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Despite the horrific loss of life and destruction on September 11, 2001, the Nation drew strength and unity from its citizens as well as the world’s citizens. What follows is a small sample of the thousands of condolence materials that poured into the United States’ embassies located around the globe; from individuals, families, schools, businesses, organizations, and governments all representing over 100 countries. In the days, weeks, months, and years following September 11th, condolences arrived on letters, postcards, sympathy journals, cards, newspapers, mass mailers, children’s drawings, posters, flags, paper flowers and doves, ribbons, photographs, and bits of paper. These condolence materials are messages of hope, sympathy, and appeals for peace addressed to the President, the American people, the citizens of New York City, orphaned children, and all who lost someone in the tragedy. Upon review, it quickly becomes evident that although the terrorists had attacked the United States, the world remained interconnected by its common humanity.
Throughout Africa an outpouring of sympathy was received by United States’ embassies. In this time of tragedy communities banded together and embraced their American brothers and sisters. Communities of farmers, church groups, Non-Governmental Organizations, entire villages and cities, united to deliver messages and condolence books. Some communities held memorial gatherings, like Ridge Church in Accra, Republic of Ghana. Others presented artwork of collective expression such as the children of the Republic of South Africa and the farmers of the Republic of Zimbabwe. Community is a theme that appears again and again in these materials as Africans reached out to comfort not only the United States, but the broader world community.
The countries located throughout the western hemisphere not only have a geographic connection to the United States, but the continents connect through a shared name, America. In solidarity many South American countries hosted official memorial gatherings in sympathy with the United States. Some nations, like the Republic of El Salvador, gathered as early as September 12th. People as varied as Presidents, bankers, school children, diplomats, teachers, and families signed condolence books. This section of condolence materials cannot be introduced without giving special mention to Canada. During the days following the terrorist attacks, the Nation’s northern neighbor provided food and shelter to stranded passengers aboard grounded airplanes initially bound for the United States. The condolence materials from Canadians are varied and immense representing all of the provinces, from Inuit school children writing from Nunavut, to Québécois who wrote in French, to blood donors from Vancouver.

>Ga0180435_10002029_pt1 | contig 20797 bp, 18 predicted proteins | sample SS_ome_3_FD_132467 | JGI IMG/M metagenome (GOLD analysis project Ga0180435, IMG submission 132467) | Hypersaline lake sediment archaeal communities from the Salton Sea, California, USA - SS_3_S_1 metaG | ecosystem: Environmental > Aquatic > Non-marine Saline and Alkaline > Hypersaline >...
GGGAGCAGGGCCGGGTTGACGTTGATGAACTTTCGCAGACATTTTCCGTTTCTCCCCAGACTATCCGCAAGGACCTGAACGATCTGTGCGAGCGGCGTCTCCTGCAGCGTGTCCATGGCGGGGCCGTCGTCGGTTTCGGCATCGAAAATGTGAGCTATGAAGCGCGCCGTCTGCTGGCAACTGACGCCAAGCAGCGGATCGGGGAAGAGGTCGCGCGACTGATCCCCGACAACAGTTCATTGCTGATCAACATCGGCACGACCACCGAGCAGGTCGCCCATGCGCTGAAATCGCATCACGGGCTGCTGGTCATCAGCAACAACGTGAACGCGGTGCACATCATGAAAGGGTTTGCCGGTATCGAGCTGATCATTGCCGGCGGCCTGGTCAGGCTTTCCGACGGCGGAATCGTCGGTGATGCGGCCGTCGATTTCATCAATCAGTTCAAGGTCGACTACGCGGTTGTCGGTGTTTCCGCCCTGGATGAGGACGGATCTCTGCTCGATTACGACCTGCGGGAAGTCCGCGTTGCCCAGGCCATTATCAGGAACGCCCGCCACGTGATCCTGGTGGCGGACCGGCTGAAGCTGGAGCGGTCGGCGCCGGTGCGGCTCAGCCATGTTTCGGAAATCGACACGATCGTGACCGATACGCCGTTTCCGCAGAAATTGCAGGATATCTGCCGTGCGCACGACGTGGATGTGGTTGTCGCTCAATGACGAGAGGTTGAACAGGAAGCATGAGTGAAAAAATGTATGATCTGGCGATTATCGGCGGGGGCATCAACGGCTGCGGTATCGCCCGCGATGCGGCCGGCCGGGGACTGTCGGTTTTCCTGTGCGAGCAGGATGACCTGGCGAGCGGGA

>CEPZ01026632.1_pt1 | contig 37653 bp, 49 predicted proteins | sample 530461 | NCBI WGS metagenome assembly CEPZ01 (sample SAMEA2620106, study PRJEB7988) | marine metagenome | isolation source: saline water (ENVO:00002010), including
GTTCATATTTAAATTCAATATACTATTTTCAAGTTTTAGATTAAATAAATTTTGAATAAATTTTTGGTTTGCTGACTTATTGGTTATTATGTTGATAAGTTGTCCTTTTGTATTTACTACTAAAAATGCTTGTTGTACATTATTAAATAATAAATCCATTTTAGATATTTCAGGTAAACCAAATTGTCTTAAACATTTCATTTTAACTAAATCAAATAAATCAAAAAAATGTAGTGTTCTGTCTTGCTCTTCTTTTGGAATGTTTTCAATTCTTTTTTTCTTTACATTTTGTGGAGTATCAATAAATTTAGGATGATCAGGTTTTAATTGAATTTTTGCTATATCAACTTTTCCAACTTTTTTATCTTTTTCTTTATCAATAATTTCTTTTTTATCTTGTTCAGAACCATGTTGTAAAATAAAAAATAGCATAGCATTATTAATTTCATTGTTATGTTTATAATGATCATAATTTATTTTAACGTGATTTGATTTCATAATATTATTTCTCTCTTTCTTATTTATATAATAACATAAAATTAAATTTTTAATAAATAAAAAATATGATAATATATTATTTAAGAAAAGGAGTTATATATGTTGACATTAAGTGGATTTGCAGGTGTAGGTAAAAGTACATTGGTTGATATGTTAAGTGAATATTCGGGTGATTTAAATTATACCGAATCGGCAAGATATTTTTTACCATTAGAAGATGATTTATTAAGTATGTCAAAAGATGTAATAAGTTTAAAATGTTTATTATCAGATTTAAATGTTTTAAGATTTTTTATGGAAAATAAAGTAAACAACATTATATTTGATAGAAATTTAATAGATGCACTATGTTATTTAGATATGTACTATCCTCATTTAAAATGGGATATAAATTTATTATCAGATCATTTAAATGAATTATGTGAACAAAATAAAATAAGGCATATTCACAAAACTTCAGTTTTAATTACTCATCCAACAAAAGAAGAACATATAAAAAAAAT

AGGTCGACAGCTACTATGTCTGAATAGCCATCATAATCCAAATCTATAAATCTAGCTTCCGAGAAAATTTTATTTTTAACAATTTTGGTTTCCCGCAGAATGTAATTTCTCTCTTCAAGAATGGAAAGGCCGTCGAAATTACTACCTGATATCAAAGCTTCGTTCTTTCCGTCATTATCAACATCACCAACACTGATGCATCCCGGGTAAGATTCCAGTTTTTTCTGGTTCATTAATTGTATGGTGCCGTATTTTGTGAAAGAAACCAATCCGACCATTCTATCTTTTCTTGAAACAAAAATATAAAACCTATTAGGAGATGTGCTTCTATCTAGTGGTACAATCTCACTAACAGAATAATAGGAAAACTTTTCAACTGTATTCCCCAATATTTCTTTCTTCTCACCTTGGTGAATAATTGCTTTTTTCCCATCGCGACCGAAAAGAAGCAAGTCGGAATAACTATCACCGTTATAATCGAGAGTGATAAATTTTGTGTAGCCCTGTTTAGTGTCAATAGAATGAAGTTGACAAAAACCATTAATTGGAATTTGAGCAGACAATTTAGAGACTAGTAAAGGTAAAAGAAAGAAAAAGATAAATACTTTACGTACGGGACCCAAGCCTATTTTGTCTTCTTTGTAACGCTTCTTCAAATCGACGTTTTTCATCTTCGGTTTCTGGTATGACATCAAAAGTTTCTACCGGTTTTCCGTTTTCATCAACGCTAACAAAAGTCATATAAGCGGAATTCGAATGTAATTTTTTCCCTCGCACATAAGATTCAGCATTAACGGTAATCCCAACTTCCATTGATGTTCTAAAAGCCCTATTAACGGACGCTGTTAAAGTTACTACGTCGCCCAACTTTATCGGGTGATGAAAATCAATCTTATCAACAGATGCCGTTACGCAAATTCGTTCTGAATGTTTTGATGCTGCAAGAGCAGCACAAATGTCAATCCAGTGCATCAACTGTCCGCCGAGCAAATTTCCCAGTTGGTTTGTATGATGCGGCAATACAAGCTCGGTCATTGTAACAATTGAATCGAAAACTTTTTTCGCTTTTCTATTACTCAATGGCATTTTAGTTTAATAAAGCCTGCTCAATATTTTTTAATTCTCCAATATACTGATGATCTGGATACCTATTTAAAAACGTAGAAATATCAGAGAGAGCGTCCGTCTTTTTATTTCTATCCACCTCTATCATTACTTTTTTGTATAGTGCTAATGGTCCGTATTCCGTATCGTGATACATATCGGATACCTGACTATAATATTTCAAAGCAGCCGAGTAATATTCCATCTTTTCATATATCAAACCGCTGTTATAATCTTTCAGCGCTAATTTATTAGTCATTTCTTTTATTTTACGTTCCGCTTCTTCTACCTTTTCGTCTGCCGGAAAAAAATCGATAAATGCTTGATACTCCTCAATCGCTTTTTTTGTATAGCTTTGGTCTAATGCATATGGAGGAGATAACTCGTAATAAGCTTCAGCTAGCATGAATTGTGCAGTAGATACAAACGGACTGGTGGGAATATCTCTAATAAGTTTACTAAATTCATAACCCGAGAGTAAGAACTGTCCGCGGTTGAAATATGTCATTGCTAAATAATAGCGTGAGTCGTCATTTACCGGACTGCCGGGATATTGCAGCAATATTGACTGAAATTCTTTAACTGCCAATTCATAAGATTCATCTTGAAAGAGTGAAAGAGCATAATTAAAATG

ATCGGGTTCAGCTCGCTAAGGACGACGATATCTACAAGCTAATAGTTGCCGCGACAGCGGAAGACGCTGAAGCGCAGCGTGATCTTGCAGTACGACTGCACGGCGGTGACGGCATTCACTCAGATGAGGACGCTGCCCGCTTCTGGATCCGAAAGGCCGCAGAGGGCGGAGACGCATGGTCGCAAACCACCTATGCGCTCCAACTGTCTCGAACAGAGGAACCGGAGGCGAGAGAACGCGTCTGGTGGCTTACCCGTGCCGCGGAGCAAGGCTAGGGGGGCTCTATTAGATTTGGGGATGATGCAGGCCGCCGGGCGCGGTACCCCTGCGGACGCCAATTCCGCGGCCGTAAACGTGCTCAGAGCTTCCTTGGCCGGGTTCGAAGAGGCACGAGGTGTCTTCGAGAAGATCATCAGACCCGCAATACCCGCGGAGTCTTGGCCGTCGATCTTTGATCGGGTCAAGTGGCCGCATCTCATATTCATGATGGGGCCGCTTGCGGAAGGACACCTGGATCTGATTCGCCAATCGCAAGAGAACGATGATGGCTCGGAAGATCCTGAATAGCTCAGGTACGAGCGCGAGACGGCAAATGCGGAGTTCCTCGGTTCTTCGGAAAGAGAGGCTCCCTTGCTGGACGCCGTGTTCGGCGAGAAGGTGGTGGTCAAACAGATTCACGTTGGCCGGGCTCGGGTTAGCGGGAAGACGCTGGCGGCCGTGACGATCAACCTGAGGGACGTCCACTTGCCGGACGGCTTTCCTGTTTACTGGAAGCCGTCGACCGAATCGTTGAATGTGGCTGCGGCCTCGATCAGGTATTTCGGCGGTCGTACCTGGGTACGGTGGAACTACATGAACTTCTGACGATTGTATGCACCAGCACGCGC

Asia and Oceania
When the news broke about the terrorist attacks occurring in the United States on September 11th, most of Asia was already experiencing Wednesday, September 12th. Many condolences express an undercurrent of people feeling ahead in minutes and hours by the clock, yet still powerless and unable to prevent the attacks. So far away in miles yet so close in heart, people expressed their support, love, unity, strength, and sympathy in letters and condolence books. Struggling to find the words many turned to their mother languages, whether Chinese, Kazakh, Japanese or Arabic. The condolences even included original artwork, such as colorful banners created by New Zealanders and origami paper cranes folded by Japanese school children. Despite the physical distance, the attacks on September 11th directly affected many Asians and Pacific Islanders, as evidenced by an Indonesian family who wrote in after losing their son in the World Trade Center.
Peace is the predominant theme of the condolence messages sent from Europe, a region that had worked hard for peace through a tumultuous 20th century which included two World Wars and the Cold War. Retirees from the North Atlantic Treaty Organization, an organization born from this history, sent in a message of peace. Irish school children wrote poems about the September 11th attacks on paper cut-out in the shape of doves. Citizens of Russia, the former Cold War rival of the United States, sent in messages of support and freedom from terrorism. One that is particularly notable is from the Moscow Anti-fire Service to the firemen of New York and Washington illustrating the bridges that have been built over the decade between the end of the Cold War and September 11th as well as the solidarity between first responders throughout the world.